As a writer, being a creative person is a pretty big deal. We pride ourselves on how creative we are and yet there are times when we feel we just aren’t creative enough. It’s sort of a Ping-Pong match between the two. Some days it’s one, and a whole lot of other days, it’s the other. There have been quite a few times when I personally felt like I lost the game all together. Many times I found myself asking “Am I creative enough to be a writer?” or “What can I do to be more creative?”. In the end though, maybe it’s more of a question of how can we be the right amount of creative to accomplish our goals?
I want to tell you a story. Something that happened to me over the last few years that changed my life forever (causing me to abandon my blog for awhile too––sorry!) and made me see things in a little different light, especially concerning the way creativity works.
Continue reading “Creating Opportunities to be More Creative”
As a writer, I am always learning. I think that’s what I love most about writing––the learning never stops. I am either learning something new about myself and writing as I write, or I stumble across new information as I am looking to learn more about writing. This time it was the latter. Recently on Twitter, I ran across a book recommendation for plotting that I loved so much I had to share it here.
And you know this book couldn’t have come at a better time for me. I’ve become somewhat stalled on writing the first draft of my second novel. I think this technique will get things churning quite nicely. Thanks Bell. 🙂
It has been a long road since I started writing my novel Blood Feud. The journey began in April of 2012. I remember it well — a month of straight writing where the ideas just flowed like water. They pooled onto the page with little effort as months of thinking about my story and characters finally found a permanent place on the page. My story flourished but my poor family suffered from neglect. So at the end of the month and about 50,000 words later, I took a break. A few weeks later I came back to my marvelous work of art to realize everything I had written was total crap. And that pretty much sums up the next four years. Awesome spurts of writing where words flowed and family suffered just to end up with… yep you guessed it, more crap.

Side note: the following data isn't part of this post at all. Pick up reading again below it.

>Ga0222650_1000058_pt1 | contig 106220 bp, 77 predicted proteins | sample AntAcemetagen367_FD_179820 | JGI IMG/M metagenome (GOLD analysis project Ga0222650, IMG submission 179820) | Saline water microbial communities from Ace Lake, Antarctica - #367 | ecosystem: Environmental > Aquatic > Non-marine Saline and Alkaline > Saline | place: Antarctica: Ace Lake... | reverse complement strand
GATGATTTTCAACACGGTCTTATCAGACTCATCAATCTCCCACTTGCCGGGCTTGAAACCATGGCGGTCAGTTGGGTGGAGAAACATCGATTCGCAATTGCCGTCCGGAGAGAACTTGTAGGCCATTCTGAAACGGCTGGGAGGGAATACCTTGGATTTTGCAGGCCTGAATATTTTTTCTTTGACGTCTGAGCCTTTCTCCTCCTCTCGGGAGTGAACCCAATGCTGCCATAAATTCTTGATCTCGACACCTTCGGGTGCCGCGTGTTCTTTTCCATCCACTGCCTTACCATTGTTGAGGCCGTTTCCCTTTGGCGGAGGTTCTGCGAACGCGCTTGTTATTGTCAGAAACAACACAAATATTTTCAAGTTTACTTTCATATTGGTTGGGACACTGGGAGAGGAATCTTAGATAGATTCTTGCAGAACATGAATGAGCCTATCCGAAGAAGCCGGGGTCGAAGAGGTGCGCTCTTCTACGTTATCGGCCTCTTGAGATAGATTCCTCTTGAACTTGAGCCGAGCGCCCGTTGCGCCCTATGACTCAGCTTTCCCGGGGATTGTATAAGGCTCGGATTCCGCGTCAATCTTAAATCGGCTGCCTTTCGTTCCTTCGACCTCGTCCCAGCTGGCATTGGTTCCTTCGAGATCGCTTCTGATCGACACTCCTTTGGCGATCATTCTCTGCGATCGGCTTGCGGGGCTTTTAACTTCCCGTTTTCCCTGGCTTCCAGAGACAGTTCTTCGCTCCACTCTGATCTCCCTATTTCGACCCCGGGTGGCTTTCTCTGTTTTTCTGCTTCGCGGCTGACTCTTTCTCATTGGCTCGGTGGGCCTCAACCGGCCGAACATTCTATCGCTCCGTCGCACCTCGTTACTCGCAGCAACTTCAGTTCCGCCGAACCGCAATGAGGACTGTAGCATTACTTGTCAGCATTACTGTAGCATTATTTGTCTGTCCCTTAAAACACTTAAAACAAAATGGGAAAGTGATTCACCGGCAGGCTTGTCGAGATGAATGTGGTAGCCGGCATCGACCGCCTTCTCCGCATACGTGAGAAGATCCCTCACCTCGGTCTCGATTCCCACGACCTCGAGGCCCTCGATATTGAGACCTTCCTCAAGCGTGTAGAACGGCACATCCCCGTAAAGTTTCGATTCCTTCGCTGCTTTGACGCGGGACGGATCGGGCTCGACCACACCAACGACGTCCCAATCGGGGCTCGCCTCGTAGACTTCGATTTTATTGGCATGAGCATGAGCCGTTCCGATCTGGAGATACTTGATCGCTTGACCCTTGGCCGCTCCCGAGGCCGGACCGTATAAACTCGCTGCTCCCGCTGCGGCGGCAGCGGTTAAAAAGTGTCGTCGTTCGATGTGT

That my friends is the way of the writer as I am sure some of you are quite familiar with.
But something happened in my fifth year of writing. During my sixtieth (and really that’s not much of an exaggeration) rewrite of Blood Feud, the crap fell away and a good story finally started to form. At least to the point where I felt confident enough to send my work to a professional author, editor, and friend (Michael Knost) so he could tell me it was crap too. And to my surprise, he said it was a pretty awesome story.
Crap, what do I do now?
Continue reading “Taking the Plunge to Self-Publish”
Ever read a piece of writing that drove you nuts, because it kept using the word it? Now sometimes it can come in handy. Really it can, but a lot of times it can be overused to the point of being annoying. And sometimes it just leaves the reader wondering exactly what you meant by “it”. It’s one of those words you avoid using if at all possible.
A technique I use to spot all the “its” and determine if each one should stay or go the way of all bad writing is to ask myself some simple questions…
- Do I really need this “it” here?
- Can I use another word to describe the “it” better?
- And last but certainly not least, can the reader understand what “it” truly means?
After asking these questions, I usually find myself changing the “it” to another word or phrase, and yep
it the text definitely reads better, and it the message is that much clearer.
Continue reading “The Dreaded “It””
Writing is 99% thinking, and the rest is typing. — Ray Bradbury
When I first started writing, I did it the hard way. I just wrote the first thing that came to mind. I got an idea, character, setting, or ect. in my head and I wrote it down immediately.
It was fun. I produced a story, or maybe a part of a story, or maybe really just words on a page. But damn if I didn’t feel proud of my accomplishment. A proud Momma with her precious baby.
And then I got some experience under my belt and that happy bubble popped when I realized I was doing it all wrong.
Continue reading “To Be a Good Writer Means to Be a Good Thinker”